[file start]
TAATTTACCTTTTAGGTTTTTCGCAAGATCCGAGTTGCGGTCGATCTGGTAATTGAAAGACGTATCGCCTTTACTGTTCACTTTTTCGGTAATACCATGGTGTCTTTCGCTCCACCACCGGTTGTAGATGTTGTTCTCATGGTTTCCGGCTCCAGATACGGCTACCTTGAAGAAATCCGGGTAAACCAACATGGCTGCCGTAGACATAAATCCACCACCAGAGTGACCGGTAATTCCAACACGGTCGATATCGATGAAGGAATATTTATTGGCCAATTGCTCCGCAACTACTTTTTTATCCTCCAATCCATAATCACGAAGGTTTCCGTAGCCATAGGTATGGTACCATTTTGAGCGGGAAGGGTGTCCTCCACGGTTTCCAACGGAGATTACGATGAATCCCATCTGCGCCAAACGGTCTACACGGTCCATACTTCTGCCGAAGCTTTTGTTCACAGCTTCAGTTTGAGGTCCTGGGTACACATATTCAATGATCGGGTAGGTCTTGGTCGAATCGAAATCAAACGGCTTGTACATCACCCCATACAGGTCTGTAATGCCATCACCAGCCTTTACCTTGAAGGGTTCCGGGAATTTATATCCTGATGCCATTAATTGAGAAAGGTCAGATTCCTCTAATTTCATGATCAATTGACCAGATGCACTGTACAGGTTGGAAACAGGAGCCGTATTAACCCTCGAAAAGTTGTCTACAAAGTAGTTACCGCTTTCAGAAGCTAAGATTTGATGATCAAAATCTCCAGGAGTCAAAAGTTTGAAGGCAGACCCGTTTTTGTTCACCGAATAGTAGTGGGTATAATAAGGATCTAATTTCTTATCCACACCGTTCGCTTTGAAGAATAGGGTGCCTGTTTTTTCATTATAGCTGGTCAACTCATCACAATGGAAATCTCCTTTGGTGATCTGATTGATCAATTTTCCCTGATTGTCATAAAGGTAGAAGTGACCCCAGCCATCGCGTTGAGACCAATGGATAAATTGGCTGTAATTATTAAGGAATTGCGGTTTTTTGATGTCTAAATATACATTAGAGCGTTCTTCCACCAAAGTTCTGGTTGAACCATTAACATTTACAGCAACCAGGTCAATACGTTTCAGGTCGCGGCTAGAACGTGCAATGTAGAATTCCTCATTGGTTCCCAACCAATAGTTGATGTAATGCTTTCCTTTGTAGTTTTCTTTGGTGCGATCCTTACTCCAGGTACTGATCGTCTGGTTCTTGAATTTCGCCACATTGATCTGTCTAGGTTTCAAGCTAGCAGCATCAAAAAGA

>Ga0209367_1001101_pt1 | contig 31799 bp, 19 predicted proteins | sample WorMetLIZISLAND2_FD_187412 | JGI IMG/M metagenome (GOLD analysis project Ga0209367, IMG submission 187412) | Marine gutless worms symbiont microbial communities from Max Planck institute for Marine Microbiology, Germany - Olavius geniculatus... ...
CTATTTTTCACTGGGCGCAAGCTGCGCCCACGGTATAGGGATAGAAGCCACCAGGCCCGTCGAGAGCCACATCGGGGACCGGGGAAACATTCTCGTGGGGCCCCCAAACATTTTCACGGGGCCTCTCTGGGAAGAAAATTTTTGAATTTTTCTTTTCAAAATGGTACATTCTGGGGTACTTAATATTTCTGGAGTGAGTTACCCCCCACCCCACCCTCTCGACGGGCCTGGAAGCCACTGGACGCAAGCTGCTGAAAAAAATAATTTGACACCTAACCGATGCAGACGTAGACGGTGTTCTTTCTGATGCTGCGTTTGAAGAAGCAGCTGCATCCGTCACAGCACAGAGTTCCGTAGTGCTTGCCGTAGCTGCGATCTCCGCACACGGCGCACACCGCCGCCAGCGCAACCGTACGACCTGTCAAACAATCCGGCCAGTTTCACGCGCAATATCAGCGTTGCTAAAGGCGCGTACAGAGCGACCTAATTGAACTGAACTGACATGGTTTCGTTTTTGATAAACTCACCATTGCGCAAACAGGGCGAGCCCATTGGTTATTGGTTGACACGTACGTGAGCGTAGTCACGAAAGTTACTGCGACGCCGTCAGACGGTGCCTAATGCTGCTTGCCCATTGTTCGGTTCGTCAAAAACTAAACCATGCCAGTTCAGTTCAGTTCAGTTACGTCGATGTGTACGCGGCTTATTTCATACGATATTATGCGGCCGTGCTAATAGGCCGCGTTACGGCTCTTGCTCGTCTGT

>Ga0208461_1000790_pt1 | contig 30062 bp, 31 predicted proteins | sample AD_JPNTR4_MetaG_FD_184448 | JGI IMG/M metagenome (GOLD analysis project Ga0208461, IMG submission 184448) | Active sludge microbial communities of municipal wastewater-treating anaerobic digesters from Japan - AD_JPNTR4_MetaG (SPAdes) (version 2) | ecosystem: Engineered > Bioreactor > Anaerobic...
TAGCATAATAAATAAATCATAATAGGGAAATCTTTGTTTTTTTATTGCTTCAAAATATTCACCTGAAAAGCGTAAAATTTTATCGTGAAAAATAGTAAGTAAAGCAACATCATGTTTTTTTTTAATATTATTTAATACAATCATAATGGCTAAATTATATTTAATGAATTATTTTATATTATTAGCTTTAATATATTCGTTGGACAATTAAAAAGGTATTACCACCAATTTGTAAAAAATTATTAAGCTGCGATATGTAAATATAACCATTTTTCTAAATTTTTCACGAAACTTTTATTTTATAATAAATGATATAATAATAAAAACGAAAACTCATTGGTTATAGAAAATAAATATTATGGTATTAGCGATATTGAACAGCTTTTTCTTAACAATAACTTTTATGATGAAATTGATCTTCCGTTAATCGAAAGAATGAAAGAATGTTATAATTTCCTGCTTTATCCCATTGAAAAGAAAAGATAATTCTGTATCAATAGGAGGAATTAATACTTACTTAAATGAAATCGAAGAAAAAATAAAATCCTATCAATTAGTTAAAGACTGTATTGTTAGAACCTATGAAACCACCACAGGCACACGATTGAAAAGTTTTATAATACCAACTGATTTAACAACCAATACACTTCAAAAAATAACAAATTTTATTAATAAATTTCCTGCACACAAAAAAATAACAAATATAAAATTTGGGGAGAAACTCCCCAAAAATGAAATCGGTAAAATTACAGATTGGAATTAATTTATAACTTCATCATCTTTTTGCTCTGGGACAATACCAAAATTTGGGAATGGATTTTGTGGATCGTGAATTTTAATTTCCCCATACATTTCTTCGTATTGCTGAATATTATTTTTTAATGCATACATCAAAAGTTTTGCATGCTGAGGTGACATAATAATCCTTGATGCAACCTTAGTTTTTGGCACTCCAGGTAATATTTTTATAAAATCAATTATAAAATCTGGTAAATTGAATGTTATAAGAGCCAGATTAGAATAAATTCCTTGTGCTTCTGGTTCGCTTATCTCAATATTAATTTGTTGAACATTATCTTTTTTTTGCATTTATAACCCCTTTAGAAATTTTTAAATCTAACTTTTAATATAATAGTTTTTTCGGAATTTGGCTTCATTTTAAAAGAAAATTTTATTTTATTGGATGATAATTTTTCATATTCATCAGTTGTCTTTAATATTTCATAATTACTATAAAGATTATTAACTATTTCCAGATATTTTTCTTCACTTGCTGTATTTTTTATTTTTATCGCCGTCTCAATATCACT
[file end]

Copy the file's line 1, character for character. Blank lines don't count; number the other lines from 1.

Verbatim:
TAATTTACCTTTTAGGTTTTTCGCAAGATCCGAGTTGCGGTCGATCTGGTAATTGAAAGACGTATCGCCTTTACTGTTCACTTTTTCGGTAATACCATGGTGTCTTTCGCTCCACCACCGGTTGTAGATGTTGTTCTCATGGTTTCCGGCTCCAGATACGGCTACCTTGAAGAAATCCGGGTAAACCAACATGGCTGCCGTAGACATAAATCCACCACCAGAGTGACCGGTAATTCCAACACGGTCGATATCGATGAAGGAATATTTATTGGCCAATTGCTCCGCAACTACTTTTTTATCCTCCAATCCATAATCACGAAGGTTTCCGTAGCCATAGGTATGGTACCATTTTGAGCGGGAAGGGTGTCCTCCACGGTTTCCAACGGAGATTACGATGAATCCCATCTGCGCCAAACGGTCTACACGGTCCATACTTCTGCCGAAGCTTTTGTTCACAGCTTCAGTTTGAGGTCCTGGGTACACATATTCAATGATCGGGTAGGTCTTGGTCGAATCGAAATCAAACGGCTTGTACATCACCCCATACAGGTCTGTAATGCCATCACCAGCCTTTACCTTGAAGGGTTCCGGGAATTTATATCCTGATGCCATTAATTGAGAAAGGTCAGATTCCTCTAATTTCATGATCAATTGACCAGATGCACTGTACAGGTTGGAAACAGGAGCCGTATTAACCCTCGAAAAGTTGTCTACAAAGTAGTTACCGCTTTCAGAAGCTAAGATTTGATGATCAAAATCTCCAGGAGTCAAAAGTTTGAAGGCAGACCCGTTTTTGTTCACCGAATAGTAGTGGGTATAATAAGGATCTAATTTCTTATCCACACCGTTCGCTTTGAAGAATAGGGTGCCTGTTTTTTCATTATAGCTGGTCAACTCATCACAATGGAAATCTCCTTTGGTGATCTGATTGATCAATTTTCCCTGATTGTCATAAAGGTAGAAGTGACCCCAGCCATCGCGTTGAGACCAATGGATAAATTGGCTGTAATTATTAAGGAATTGCGGTTTTTTGATGTCTAAATATACATTAGAGCGTTCTTCCACCAAAGTTCTGGTTGAACCATTAACATTTACAGCAACCAGGTCAATACGTTTCAGGTCGCGGCTAGAACGTGCAATGTAGAATTCCTCATTGGTTCCCAACCAATAGTTGATGTAATGCTTTCCTTTGTAGTTTTCTTTGGTGCGATCCTTACTCCAGGTACTGATCGTCTGGTTCTTGAATTTCGCCACATTGATCTGTCTAGGTTTCAAGCTAGCAGCATCAAAAAGA